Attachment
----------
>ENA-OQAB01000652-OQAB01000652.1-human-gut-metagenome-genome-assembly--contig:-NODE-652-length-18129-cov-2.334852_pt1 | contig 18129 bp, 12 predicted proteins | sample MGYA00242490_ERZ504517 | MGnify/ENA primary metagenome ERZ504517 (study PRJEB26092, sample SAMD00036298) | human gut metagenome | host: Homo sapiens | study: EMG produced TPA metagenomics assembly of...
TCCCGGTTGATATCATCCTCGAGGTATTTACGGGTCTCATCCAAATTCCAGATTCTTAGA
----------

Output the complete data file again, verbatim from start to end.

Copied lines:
>ENA-OQAB01000652-OQAB01000652.1-human-gut-metagenome-genome-assembly--contig:-NODE-652-length-18129-cov-2.334852_pt1 | contig 18129 bp, 12 predicted proteins | sample MGYA00242490_ERZ504517 | MGnify/ENA primary metagenome ERZ504517 (study PRJEB26092, sample SAMD00036298) | human gut metagenome | host: Homo sapiens | study: EMG produced TPA metagenomics assembly of...
TCCCGGTTGATATCATCCTCGAGGTATTTACGGGTCTCATCCAAATTCCAGATTCTTAGA